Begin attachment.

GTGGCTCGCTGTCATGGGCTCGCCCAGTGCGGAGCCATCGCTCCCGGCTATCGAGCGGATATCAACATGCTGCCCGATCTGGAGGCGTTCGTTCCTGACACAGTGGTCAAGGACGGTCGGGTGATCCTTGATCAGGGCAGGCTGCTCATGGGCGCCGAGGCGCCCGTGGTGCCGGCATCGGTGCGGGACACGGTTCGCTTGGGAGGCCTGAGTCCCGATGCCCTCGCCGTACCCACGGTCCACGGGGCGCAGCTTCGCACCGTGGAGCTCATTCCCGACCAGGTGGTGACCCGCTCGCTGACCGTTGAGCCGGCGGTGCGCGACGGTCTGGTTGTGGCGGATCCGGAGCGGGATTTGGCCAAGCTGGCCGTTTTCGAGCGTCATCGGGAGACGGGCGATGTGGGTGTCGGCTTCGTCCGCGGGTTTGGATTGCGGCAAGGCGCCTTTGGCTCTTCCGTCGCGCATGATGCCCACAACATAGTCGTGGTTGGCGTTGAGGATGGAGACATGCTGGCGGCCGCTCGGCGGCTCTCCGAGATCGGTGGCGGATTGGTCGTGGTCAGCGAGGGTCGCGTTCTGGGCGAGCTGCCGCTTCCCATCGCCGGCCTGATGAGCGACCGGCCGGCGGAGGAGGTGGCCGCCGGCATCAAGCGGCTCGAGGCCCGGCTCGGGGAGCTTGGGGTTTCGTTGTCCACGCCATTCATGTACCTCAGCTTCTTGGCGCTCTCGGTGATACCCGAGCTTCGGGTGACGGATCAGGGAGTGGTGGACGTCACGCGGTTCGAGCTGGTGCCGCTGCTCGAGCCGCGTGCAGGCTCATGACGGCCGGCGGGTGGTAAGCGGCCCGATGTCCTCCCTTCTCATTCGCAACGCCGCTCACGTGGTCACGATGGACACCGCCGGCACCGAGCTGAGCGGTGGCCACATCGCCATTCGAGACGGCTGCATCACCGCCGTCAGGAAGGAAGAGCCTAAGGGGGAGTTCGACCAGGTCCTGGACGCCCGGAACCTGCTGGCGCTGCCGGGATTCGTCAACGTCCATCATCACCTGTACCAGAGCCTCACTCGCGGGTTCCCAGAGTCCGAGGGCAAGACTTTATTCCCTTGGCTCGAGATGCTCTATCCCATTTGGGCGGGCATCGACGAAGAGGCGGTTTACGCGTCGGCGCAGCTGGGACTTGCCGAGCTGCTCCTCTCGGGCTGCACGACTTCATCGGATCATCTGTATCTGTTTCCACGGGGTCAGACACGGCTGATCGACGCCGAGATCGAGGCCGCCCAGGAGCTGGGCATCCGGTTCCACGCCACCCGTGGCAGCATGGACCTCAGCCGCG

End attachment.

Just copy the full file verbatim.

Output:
GTGGCTCGCTGTCATGGGCTCGCCCAGTGCGGAGCCATCGCTCCCGGCTATCGAGCGGATATCAACATGCTGCCCGATCTGGAGGCGTTCGTTCCTGACACAGTGGTCAAGGACGGTCGGGTGATCCTTGATCAGGGCAGGCTGCTCATGGGCGCCGAGGCGCCCGTGGTGCCGGCATCGGTGCGGGACACGGTTCGCTTGGGAGGCCTGAGTCCCGATGCCCTCGCCGTACCCACGGTCCACGGGGCGCAGCTTCGCACCGTGGAGCTCATTCCCGACCAGGTGGTGACCCGCTCGCTGACCGTTGAGCCGGCGGTGCGCGACGGTCTGGTTGTGGCGGATCCGGAGCGGGATTTGGCCAAGCTGGCCGTTTTCGAGCGTCATCGGGAGACGGGCGATGTGGGTGTCGGCTTCGTCCGCGGGTTTGGATTGCGGCAAGGCGCCTTTGGCTCTTCCGTCGCGCATGATGCCCACAACATAGTCGTGGTTGGCGTTGAGGATGGAGACATGCTGGCGGCCGCTCGGCGGCTCTCCGAGATCGGTGGCGGATTGGTCGTGGTCAGCGAGGGTCGCGTTCTGGGCGAGCTGCCGCTTCCCATCGCCGGCCTGATGAGCGACCGGCCGGCGGAGGAGGTGGCCGCCGGCATCAAGCGGCTCGAGGCCCGGCTCGGGGAGCTTGGGGTTTCGTTGTCCACGCCATTCATGTACCTCAGCTTCTTGGCGCTCTCGGTGATACCCGAGCTTCGGGTGACGGATCAGGGAGTGGTGGACGTCACGCGGTTCGAGCTGGTGCCGCTGCTCGAGCCGCGTGCAGGCTCATGACGGCCGGCGGGTGGTAAGCGGCCCGATGTCCTCCCTTCTCATTCGCAACGCCGCTCACGTGGTCACGATGGACACCGCCGGCACCGAGCTGAGCGGTGGCCACATCGCCATTCGAGACGGCTGCATCACCGCCGTCAGGAAGGAAGAGCCTAAGGGGGAGTTCGACCAGGTCCTGGACGCCCGGAACCTGCTGGCGCTGCCGGGATTCGTCAACGTCCATCATCACCTGTACCAGAGCCTCACTCGCGGGTTCCCAGAGTCCGAGGGCAAGACTTTATTCCCTTGGCTCGAGATGCTCTATCCCATTTGGGCGGGCATCGACGAAGAGGCGGTTTACGCGTCGGCGCAGCTGGGACTTGCCGAGCTGCTCCTCTCGGGCTGCACGACTTCATCGGATCATCTGTATCTGTTTCCACGGGGTCAGACACGGCTGATCGACGCCGAGATCGAGGCCGCCCAGGAGCTGGGCATCCGGTTCCACGCCACCCGTGGCAGCATGGACCTCAGCCGCG